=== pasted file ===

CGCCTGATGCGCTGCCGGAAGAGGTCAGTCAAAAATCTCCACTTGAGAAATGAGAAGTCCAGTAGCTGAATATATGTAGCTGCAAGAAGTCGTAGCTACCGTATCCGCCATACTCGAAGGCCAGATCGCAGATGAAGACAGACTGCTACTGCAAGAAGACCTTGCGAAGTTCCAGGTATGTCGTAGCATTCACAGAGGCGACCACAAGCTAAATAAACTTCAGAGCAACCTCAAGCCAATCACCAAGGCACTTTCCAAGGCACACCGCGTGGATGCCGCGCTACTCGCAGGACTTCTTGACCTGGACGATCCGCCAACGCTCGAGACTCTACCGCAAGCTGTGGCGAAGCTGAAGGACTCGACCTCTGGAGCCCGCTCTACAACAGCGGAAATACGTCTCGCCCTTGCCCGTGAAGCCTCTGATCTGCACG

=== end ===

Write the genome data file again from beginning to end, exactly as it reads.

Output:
CGCCTGATGCGCTGCCGGAAGAGGTCAGTCAAAAATCTCCACTTGAGAAATGAGAAGTCCAGTAGCTGAATATATGTAGCTGCAAGAAGTCGTAGCTACCGTATCCGCCATACTCGAAGGCCAGATCGCAGATGAAGACAGACTGCTACTGCAAGAAGACCTTGCGAAGTTCCAGGTATGTCGTAGCATTCACAGAGGCGACCACAAGCTAAATAAACTTCAGAGCAACCTCAAGCCAATCACCAAGGCACTTTCCAAGGCACACCGCGTGGATGCCGCGCTACTCGCAGGACTTCTTGACCTGGACGATCCGCCAACGCTCGAGACTCTACCGCAAGCTGTGGCGAAGCTGAAGGACTCGACCTCTGGAGCCCGCTCTACAACAGCGGAAATACGTCTCGCCCTTGCCCGTGAAGCCTCTGATCTGCACG